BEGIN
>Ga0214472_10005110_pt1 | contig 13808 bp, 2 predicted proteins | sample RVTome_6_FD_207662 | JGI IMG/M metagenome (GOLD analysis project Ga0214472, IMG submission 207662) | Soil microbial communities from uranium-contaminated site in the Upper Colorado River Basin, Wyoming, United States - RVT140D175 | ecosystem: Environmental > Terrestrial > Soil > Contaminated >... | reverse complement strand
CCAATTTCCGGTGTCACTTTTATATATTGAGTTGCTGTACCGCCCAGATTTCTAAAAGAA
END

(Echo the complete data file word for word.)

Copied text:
>Ga0214472_10005110_pt1 | contig 13808 bp, 2 predicted proteins | sample RVTome_6_FD_207662 | JGI IMG/M metagenome (GOLD analysis project Ga0214472, IMG submission 207662) | Soil microbial communities from uranium-contaminated site in the Upper Colorado River Basin, Wyoming, United States - RVT140D175 | ecosystem: Environmental > Terrestrial > Soil > Contaminated >... | reverse complement strand
CCAATTTCCGGTGTCACTTTTATATATTGAGTTGCTGTACCGCCCAGATTTCTAAAAGAA